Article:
As it turns out, there’s another reason to avoid shooting and eating parrot fish, and it once again has to do with the fact that they eat algae off the reef. I recently found a post from Nautical Solutions that brings attention to this issue, explaining that parrot fish spend up to 90 percent of their day eating algae and dead coral, effectively cleaning up the ocean and helping our reefs to thrive. They also poop out fine, white sand that ultimately line our shores—yes, parrot fish literally turn toxic, reef-killing algae into beautiful beaches! But parrot fish numbers are currently extremely depleted, to the point that they can no longer be fished sustainably. By catching and eating parrot fish, you are not only killing the fish, but also contributing to the death of the reefs that will not be able to survive without the algae-eating filter fish that we have grown accustomed to seeing swim beneath us as we surf.
For this reason, I’d like to encourage all of our fishermen and women out there to give parrot fish a bit of a break until their population has a chance to recover. There are lots of other fish out there to eat that aren’t currently depleted, so let’s focus on them instead of the parrot fish, which is essential to the health of our ocean. Or maybe take this opportunity to try out a vegetarian diet for a while! Either way, next time you see a parrot fish, thank it for keeping the ocean beautiful rather than shooting it!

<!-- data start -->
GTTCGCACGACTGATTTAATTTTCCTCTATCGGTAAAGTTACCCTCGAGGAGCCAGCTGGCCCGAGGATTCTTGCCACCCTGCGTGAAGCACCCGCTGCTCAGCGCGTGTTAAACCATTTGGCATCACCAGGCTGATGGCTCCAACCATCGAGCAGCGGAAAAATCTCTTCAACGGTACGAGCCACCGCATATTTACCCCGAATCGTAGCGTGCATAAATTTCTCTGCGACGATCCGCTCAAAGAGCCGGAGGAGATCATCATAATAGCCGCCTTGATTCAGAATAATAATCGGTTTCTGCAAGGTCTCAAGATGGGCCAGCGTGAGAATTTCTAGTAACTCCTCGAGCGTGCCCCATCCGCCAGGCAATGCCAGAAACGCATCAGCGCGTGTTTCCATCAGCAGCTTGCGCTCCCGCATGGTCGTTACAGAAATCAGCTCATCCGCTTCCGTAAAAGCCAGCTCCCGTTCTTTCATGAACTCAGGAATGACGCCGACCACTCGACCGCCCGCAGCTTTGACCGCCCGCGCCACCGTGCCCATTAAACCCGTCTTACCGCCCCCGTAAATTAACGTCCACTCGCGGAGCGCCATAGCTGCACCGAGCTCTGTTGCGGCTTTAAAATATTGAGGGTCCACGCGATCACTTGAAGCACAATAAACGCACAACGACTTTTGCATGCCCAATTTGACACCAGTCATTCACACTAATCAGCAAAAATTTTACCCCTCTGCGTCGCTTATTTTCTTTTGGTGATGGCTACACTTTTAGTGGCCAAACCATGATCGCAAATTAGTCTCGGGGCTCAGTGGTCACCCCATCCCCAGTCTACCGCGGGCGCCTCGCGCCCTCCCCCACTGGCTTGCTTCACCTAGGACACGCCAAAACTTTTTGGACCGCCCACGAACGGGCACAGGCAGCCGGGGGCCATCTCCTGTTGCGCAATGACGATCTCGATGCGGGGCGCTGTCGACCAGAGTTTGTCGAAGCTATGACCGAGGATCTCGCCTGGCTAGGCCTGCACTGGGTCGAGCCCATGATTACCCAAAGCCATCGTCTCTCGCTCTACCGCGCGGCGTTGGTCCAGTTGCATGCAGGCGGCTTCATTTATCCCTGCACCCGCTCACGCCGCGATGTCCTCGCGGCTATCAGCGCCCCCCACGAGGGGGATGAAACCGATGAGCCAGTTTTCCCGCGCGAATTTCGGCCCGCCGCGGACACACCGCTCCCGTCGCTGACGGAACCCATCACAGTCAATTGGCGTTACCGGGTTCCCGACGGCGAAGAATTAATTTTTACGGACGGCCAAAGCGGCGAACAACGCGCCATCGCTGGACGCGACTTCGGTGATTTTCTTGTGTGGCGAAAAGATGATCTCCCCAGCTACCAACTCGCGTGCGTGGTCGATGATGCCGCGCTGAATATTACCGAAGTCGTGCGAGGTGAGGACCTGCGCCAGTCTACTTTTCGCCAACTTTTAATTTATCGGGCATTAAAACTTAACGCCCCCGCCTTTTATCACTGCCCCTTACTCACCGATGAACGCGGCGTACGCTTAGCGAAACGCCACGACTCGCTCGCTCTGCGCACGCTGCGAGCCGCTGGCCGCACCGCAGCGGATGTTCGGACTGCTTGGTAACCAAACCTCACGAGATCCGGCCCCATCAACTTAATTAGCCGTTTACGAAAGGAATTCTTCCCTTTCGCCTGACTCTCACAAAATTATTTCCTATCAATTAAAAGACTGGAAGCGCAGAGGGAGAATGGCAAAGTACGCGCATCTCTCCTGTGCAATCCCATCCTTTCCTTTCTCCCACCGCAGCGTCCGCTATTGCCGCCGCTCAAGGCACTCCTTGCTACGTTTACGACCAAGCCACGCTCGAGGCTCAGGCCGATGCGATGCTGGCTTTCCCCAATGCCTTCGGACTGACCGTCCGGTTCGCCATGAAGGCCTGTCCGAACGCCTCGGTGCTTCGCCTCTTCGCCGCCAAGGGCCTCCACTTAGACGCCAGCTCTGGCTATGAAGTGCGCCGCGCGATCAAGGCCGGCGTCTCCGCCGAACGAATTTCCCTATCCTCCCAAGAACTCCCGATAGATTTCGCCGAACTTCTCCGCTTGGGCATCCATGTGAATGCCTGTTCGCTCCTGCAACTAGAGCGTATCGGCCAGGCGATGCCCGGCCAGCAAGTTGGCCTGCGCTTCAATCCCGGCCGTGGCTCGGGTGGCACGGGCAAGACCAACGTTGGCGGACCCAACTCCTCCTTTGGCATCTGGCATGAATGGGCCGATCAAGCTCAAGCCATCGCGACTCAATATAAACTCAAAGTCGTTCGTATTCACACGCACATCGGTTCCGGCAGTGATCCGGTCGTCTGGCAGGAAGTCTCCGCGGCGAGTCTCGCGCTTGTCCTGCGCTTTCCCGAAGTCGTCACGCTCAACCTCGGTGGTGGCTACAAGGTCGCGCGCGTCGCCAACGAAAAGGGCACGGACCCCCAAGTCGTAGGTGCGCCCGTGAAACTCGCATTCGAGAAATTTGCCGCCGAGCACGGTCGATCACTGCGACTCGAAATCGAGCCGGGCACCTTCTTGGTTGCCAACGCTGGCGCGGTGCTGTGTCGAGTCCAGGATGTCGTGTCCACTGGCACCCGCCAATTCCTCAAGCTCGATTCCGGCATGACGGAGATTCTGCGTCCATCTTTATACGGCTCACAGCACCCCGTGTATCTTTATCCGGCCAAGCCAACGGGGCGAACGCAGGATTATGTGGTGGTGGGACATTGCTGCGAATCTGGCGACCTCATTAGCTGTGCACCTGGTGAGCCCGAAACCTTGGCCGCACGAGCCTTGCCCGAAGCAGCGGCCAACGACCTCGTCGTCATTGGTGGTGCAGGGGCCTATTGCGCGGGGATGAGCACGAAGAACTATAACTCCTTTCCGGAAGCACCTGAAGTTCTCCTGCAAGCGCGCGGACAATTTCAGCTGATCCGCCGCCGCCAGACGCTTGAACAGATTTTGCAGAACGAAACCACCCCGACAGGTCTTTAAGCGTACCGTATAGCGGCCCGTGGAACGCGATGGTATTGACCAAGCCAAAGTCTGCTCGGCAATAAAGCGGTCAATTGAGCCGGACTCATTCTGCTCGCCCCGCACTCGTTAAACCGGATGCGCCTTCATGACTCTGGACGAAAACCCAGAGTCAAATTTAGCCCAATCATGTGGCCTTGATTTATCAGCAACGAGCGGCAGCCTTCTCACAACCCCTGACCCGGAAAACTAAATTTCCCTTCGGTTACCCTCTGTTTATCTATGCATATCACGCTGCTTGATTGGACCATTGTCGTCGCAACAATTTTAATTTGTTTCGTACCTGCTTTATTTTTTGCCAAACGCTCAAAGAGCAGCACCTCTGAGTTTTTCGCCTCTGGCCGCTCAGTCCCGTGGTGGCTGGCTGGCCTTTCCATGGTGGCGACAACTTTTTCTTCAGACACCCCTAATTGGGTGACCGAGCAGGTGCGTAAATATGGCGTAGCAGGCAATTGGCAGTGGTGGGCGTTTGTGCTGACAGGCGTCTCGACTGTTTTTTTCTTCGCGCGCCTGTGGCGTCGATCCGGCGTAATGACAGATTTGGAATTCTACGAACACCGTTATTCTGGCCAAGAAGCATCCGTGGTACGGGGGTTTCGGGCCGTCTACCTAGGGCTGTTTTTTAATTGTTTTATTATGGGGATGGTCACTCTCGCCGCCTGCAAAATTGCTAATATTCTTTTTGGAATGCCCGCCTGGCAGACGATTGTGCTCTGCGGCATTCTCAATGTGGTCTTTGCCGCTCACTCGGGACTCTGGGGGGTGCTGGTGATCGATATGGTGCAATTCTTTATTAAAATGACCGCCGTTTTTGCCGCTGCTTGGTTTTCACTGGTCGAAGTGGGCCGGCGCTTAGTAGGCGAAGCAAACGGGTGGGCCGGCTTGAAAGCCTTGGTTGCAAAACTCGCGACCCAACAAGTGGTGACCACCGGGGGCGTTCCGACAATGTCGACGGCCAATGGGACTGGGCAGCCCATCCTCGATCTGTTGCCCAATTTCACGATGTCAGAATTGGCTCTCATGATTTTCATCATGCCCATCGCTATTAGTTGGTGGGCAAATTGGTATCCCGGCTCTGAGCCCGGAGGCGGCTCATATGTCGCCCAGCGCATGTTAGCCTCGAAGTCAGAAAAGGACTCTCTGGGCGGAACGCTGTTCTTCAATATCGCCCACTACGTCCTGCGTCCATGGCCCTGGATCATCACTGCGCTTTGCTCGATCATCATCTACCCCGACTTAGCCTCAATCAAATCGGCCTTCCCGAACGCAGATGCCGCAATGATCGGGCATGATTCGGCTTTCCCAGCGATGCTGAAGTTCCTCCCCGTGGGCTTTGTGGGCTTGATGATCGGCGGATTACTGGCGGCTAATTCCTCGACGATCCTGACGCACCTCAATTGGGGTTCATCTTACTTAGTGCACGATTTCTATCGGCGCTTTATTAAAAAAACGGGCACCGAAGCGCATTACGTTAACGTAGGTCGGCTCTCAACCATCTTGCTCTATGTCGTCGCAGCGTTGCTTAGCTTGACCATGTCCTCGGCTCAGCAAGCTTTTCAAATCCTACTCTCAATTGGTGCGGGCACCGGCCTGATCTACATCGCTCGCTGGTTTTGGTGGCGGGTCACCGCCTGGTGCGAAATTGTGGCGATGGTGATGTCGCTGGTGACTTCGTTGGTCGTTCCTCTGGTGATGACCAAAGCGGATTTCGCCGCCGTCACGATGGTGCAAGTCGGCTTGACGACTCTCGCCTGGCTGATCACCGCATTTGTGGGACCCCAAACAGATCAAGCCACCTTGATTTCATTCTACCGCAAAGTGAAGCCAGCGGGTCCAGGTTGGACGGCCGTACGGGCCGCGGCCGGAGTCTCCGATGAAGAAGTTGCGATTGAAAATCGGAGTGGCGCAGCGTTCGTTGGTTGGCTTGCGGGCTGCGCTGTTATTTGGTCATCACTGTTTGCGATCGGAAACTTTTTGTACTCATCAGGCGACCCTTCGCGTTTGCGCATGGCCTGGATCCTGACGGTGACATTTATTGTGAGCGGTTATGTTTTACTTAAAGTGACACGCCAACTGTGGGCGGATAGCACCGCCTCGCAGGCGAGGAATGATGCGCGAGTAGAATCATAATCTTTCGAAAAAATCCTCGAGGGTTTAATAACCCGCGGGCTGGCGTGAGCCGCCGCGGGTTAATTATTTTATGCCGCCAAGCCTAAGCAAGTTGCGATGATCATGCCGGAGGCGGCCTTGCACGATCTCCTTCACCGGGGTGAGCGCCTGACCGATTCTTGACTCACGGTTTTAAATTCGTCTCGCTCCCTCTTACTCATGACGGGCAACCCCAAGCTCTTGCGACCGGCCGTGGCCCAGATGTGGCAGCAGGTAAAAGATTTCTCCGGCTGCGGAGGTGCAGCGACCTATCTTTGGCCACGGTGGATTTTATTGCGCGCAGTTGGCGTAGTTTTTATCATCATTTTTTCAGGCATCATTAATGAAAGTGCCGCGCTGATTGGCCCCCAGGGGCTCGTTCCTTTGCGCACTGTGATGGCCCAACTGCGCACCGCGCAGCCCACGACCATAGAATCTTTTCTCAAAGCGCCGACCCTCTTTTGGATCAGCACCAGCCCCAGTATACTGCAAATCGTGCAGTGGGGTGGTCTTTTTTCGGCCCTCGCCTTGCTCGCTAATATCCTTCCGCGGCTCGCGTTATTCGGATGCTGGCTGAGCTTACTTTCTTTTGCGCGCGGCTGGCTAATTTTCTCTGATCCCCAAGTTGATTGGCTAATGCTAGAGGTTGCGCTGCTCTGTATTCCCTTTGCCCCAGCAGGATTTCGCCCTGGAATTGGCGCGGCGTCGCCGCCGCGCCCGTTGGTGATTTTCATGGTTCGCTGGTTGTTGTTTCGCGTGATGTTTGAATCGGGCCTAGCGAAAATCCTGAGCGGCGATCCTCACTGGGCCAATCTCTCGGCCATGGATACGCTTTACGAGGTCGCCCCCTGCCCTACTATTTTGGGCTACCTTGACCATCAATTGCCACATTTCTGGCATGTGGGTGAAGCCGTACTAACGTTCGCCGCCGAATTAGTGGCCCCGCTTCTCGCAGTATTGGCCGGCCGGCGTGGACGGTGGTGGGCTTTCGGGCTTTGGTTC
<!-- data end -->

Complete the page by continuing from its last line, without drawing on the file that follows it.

When and why did you initially get into surfing?
I first surfed when I was 16 years old in 1989. I borrowed a board before going on a bike trip with the Boy Scouts, where we rode our bikes from Santa Cruz to Pismo Beach. We had someone’s dad carry our boards and tents and tried to surf a bunch of beaches along the way during our week long trek. It was super cold and I didn’t even know what side to apply the wax but I was hooked and by the end of the trip, I was standing up. I continued to surf at Stinson Beach with an occasional trip to Newport Beach. After high school I took a break from surfing until I came to Hawaii in 1995.
Did you have a time period you laid off from surfing?
After graduating high school in 1991, I took a break from surfing when I moved to Japan. I didn’t pick it back up until I came to Hawaii in 1995. Going to BYU-Hawaii, I surfed at Goat Island, Sunset Beach, Rocky Point, and Turtle Bay. Then I moved back to San Francisco and surfed all over the Northern California coast until I graduated in 1998. I moved back to Japan and surfed Kugenuma Kaigan and Chiba until I moved back to Hawaii for good in 2003.
What is your favorite thing about surfing?
I love surfing with and coaching my kids. They grew up surfing everyday and competing almost every weekend. Watching them get good waves is more fun than riding it myself.
Where is your favorite place to eat after surfing?
What is your favorite item on the menu?
Da Kine Acai Bowl with extra honey, extra peanut butter in the blend, strawberries, and chia seeds.
What other hobbies do you have besides surfing?
Basketball, working out, online Chess, and watching MotoGP
What type of work do you do?
Services Delivery Manager for Cisco Systems. Basically, I manage our services business and engineers the Pacific region. We implement and optimize IT networks for our customers in Hawaii, Japan, Korea, Alaska, and Guam.
Tell us about the board you recently purchased from us. What model and size is it, and how do you like its performance?
For the small days in the South Shore winter season, and when I’m too lazy to drive to the north shore, I bought a 9’9” Firewire Timbertek Special T log. It catches everything. Although I prefer to ride a longboard, I wanted something that would get me motivated to surf even the smaller days.
Do you have any additional comments?
All I need now is a gun for the bigger days in North Shore and the quiver will be complete.